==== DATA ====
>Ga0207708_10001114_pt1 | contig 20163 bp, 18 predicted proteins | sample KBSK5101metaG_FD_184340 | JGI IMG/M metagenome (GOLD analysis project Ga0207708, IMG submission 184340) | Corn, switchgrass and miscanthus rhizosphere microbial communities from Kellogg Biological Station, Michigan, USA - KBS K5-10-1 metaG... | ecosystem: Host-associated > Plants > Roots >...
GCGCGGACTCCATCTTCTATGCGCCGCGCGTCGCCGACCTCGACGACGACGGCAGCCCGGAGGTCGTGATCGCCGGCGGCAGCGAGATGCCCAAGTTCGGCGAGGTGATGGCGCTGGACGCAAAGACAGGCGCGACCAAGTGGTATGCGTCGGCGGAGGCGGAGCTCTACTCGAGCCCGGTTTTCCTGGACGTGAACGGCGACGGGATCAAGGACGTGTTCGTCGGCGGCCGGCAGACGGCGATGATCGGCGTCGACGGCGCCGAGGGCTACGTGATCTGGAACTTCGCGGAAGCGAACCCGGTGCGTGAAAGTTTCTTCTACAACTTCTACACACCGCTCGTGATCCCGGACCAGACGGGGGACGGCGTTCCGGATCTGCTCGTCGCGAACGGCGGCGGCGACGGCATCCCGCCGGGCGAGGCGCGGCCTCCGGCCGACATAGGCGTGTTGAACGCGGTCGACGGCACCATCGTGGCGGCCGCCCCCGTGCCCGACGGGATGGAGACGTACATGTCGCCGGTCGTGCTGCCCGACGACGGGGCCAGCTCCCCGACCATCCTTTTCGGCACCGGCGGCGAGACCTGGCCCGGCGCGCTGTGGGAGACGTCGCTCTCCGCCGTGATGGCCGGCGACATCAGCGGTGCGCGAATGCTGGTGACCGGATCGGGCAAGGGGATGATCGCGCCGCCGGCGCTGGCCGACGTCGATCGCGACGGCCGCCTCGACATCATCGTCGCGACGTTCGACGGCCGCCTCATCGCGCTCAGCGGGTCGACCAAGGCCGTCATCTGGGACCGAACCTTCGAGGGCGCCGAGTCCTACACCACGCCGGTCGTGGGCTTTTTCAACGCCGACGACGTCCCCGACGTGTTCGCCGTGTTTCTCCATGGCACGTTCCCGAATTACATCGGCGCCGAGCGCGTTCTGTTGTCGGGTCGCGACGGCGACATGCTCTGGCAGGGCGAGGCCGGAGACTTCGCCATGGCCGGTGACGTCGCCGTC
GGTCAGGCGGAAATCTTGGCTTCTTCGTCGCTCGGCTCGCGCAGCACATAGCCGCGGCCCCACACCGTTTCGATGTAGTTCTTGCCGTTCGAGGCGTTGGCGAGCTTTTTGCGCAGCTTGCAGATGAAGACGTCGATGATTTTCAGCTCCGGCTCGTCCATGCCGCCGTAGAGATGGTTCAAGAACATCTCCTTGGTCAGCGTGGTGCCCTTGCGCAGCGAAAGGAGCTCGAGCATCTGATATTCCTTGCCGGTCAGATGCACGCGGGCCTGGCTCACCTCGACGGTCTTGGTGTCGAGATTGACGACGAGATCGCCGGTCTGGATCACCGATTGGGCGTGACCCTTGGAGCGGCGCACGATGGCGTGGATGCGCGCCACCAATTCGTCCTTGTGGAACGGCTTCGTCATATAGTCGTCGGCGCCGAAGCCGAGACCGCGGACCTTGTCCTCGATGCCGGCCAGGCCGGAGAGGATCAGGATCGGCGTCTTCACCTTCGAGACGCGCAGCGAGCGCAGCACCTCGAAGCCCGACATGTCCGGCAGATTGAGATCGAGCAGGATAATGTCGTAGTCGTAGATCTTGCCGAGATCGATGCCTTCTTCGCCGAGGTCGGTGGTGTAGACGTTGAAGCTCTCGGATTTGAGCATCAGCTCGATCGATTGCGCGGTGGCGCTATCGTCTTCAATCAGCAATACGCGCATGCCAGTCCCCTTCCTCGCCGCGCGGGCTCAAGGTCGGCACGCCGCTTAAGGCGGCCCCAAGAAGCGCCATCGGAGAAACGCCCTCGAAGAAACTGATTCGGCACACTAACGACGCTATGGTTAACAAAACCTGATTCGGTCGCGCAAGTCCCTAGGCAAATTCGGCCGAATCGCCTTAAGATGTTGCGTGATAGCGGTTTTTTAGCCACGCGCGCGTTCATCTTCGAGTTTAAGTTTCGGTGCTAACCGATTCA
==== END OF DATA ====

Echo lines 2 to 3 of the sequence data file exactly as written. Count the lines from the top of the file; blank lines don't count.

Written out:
GCGCGGACTCCATCTTCTATGCGCCGCGCGTCGCCGACCTCGACGACGACGGCAGCCCGGAGGTCGTGATCGCCGGCGGCAGCGAGATGCCCAAGTTCGGCGAGGTGATGGCGCTGGACGCAAAGACAGGCGCGACCAAGTGGTATGCGTCGGCGGAGGCGGAGCTCTACTCGAGCCCGGTTTTCCTGGACGTGAACGGCGACGGGATCAAGGACGTGTTCGTCGGCGGCCGGCAGACGGCGATGATCGGCGTCGACGGCGCCGAGGGCTACGTGATCTGGAACTTCGCGGAAGCGAACCCGGTGCGTGAAAGTTTCTTCTACAACTTCTACACACCGCTCGTGATCCCGGACCAGACGGGGGACGGCGTTCCGGATCTGCTCGTCGCGAACGGCGGCGGCGACGGCATCCCGCCGGGCGAGGCGCGGCCTCCGGCCGACATAGGCGTGTTGAACGCGGTCGACGGCACCATCGTGGCGGCCGCCCCCGTGCCCGACGGGATGGAGACGTACATGTCGCCGGTCGTGCTGCCCGACGACGGGGCCAGCTCCCCGACCATCCTTTTCGGCACCGGCGGCGAGACCTGGCCCGGCGCGCTGTGGGAGACGTCGCTCTCCGCCGTGATGGCCGGCGACATCAGCGGTGCGCGAATGCTGGTGACCGGATCGGGCAAGGGGATGATCGCGCCGCCGGCGCTGGCCGACGTCGATCGCGACGGCCGCCTCGACATCATCGTCGCGACGTTCGACGGCCGCCTCATCGCGCTCAGCGGGTCGACCAAGGCCGTCATCTGGGACCGAACCTTCGAGGGCGCCGAGTCCTACACCACGCCGGTCGTGGGCTTTTTCAACGCCGACGACGTCCCCGACGTGTTCGCCGTGTTTCTCCATGGCACGTTCCCGAATTACATCGGCGCCGAGCGCGTTCTGTTGTCGGGTCGCGACGGCGACATGCTCTGGCAGGGCGAGGCCGGAGACTTCGCCATGGCCGGTGACGTCGCCGTC
GGTCAGGCGGAAATCTTGGCTTCTTCGTCGCTCGGCTCGCGCAGCACATAGCCGCGGCCCCACACCGTTTCGATGTAGTTCTTGCCGTTCGAGGCGTTGGCGAGCTTTTTGCGCAGCTTGCAGATGAAGACGTCGATGATTTTCAGCTCCGGCTCGTCCATGCCGCCGTAGAGATGGTTCAAGAACATCTCCTTGGTCAGCGTGGTGCCCTTGCGCAGCGAAAGGAGCTCGAGCATCTGATATTCCTTGCCGGTCAGATGCACGCGGGCCTGGCTCACCTCGACGGTCTTGGTGTCGAGATTGACGACGAGATCGCCGGTCTGGATCACCGATTGGGCGTGACCCTTGGAGCGGCGCACGATGGCGTGGATGCGCGCCACCAATTCGTCCTTGTGGAACGGCTTCGTCATATAGTCGTCGGCGCCGAAGCCGAGACCGCGGACCTTGTCCTCGATGCCGGCCAGGCCGGAGAGGATCAGGATCGGCGTCTTCACCTTCGAGACGCGCAGCGAGCGCAGCACCTCGAAGCCCGACATGTCCGGCAGATTGAGATCGAGCAGGATAATGTCGTAGTCGTAGATCTTGCCGAGATCGATGCCTTCTTCGCCGAGGTCGGTGGTGTAGACGTTGAAGCTCTCGGATTTGAGCATCAGCTCGATCGATTGCGCGGTGGCGCTATCGTCTTCAATCAGCAATACGCGCATGCCAGTCCCCTTCCTCGCCGCGCGGGCTCAAGGTCGGCACGCCGCTTAAGGCGGCCCCAAGAAGCGCCATCGGAGAAACGCCCTCGAAGAAACTGATTCGGCACACTAACGACGCTATGGTTAACAAAACCTGATTCGGTCGCGCAAGTCCCTAGGCAAATTCGGCCGAATCGCCTTAAGATGTTGCGTGATAGCGGTTTTTTAGCCACGCGCGCGTTCATCTTCGAGTTTAAGTTTCGGTGCTAACCGATTCA